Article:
I’ve been seeing too many articles lately about heads of organizations that have been forced out (think American Apparel CEO, Clippers owner). I’ve also been reading about politicians who are still running for Congress and have been in office longer than some Statesmen readers have been alive: Think Charles Rangel of New York, in office… Read more When is it time to leave?
Earlier this spring, I tried reading a massive novel, “The Luminaries,” by Eleanor Catton (Victoria University Press, 2013). It was a about mining in New Zealand and won a major literature prize in England. But I just could not get into it. I had downloaded it onto my iPad Mini and found that I got… Read more Paper or pixels… or something else entirely?
I’m not a real farmer, or goodness, even a gardener. I’ve tried to plant tomatoes (disaster) and even roped my family into planting 100 tulips bulbs one Thanksgiving weekend. All that came of it was happy squirrels and two tulips. But oh, what beautiful tulips they are! But I consider myself a farmer of a… Read more Sow idea seeds by preparing soil, then letting them grow
Driving up Capitol the other day, I realized the street was wider and less confusing, and bicyclists were still riding on the sidewalk. The Boise Bike Experiment 1.0 was over. I assume officials will do a thorough debrief and experts will suggest what to do next time. But as a citizen who’s guilty of driving… Read more The Boise Bike Experiment: What went wrong?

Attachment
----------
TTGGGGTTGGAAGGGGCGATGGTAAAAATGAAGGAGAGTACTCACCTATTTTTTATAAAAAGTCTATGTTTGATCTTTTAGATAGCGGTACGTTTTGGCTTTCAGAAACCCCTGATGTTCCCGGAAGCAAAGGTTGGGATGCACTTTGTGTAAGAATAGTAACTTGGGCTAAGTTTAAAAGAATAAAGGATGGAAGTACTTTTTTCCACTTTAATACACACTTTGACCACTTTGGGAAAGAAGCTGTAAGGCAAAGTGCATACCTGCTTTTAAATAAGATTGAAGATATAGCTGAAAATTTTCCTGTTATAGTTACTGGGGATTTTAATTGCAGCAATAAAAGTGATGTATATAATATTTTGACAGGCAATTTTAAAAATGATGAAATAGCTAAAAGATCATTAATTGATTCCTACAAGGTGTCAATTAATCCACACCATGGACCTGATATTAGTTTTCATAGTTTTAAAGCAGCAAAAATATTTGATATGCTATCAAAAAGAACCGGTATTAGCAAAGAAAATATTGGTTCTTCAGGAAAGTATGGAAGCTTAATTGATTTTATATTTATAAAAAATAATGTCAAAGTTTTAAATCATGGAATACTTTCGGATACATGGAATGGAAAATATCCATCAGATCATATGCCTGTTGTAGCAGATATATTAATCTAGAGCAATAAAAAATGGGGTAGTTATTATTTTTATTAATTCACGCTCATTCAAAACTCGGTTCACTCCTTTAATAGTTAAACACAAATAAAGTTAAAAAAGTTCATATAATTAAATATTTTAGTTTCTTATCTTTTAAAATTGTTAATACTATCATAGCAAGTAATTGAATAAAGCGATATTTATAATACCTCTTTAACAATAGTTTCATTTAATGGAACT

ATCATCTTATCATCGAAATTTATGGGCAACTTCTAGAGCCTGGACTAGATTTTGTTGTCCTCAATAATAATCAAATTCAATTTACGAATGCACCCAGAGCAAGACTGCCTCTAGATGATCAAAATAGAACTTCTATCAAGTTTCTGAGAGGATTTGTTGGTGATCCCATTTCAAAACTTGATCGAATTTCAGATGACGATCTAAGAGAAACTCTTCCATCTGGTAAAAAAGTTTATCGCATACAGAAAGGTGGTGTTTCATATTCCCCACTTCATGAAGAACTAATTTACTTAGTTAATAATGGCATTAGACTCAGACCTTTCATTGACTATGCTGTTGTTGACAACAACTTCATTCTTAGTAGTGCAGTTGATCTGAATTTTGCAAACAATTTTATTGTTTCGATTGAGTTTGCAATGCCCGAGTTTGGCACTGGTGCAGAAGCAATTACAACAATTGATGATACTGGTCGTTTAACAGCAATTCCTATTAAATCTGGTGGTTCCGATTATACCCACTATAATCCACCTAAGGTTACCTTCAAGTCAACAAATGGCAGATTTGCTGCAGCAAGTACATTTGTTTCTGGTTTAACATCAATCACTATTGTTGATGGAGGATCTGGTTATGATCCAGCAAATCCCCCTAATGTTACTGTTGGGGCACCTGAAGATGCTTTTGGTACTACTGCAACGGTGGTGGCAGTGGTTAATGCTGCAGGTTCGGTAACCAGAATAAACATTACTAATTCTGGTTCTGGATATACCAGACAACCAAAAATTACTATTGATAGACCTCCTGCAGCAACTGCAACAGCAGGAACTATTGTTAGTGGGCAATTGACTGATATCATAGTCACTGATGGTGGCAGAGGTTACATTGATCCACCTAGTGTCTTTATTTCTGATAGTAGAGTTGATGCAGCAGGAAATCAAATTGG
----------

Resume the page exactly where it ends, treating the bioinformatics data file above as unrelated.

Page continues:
With so much interesting construction going on around town, from 8th and Main to JUMP, I’ve been thinking about how buildings may affect behaviors of people who inhabit them. Or not. For almost two years, 3,500 students and nearly 100 faculty and staff members have studied and worked in the Micron College of Business and… Read more When buildings are (almost) perfect but people aren’t
“My Name is Name.” Our guide for a Botswana safari trip has a long name (Nametsegang), which is a tad unpronounceable for most clients, so he shortened it to a catchy one that English speakers can remember. Right from the get go, you smile and are right with him. And that’s part of what he’s… Read more Forming Your Pack
“I’m a fifth-generation Idahoan.” When did you last hear that? Usually a politician, maybe a business person, and now and then a Boomerang (someone who grew up in Idaho, left for a while, and then returned to settle down) will throw it out, almost as a badge of honor. It speaks to pride in the… Read more How deep-rooted Idahoans might alienate newcomers
May 31, 2014 Just before driving from McCall to Boise one day, I was reading Science magazine. It’s one of my favorites, because the first half is written in such a way that science groupies like me can understand what’s new in science. The magazine offers a low-key, easy-to-understand teasers on research that has just… Read more Neurons, highways and creativity
Years ago, I got interested in a tiny bit of geophysics. I was the outside observer of a Ph.D. dissertation defense. That means I kept the time clock and made sure the professors who were grilling the student didn’t brow beat him too much. I understood the first hour of the presentation about bore holes… Read more Build a permeable organization where ideas flow easily
Think you’re good at doing several things at once? Reading and listening to music? Driving and talking on the phone (hands free, of course), or texting while sitting in a meeting? Think again. Much recent neuroscience research tells us that the brain doesn’t really do tasks simultaneously, as we thought (hoped) it might. In fact, we just… Read more The Myth of Multitasking